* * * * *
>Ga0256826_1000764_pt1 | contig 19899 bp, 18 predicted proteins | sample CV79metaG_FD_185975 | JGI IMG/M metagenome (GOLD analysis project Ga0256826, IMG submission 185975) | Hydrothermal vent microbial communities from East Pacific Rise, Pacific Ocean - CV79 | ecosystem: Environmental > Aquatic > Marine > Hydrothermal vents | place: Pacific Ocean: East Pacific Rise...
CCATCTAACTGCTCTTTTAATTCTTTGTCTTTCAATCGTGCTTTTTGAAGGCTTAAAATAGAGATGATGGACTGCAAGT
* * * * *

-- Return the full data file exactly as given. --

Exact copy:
>Ga0256826_1000764_pt1 | contig 19899 bp, 18 predicted proteins | sample CV79metaG_FD_185975 | JGI IMG/M metagenome (GOLD analysis project Ga0256826, IMG submission 185975) | Hydrothermal vent microbial communities from East Pacific Rise, Pacific Ocean - CV79 | ecosystem: Environmental > Aquatic > Marine > Hydrothermal vents | place: Pacific Ocean: East Pacific Rise...
CCATCTAACTGCTCTTTTAATTCTTTGTCTTTCAATCGTGCTTTTTGAAGGCTTAAAATAGAGATGATGGACTGCAAGT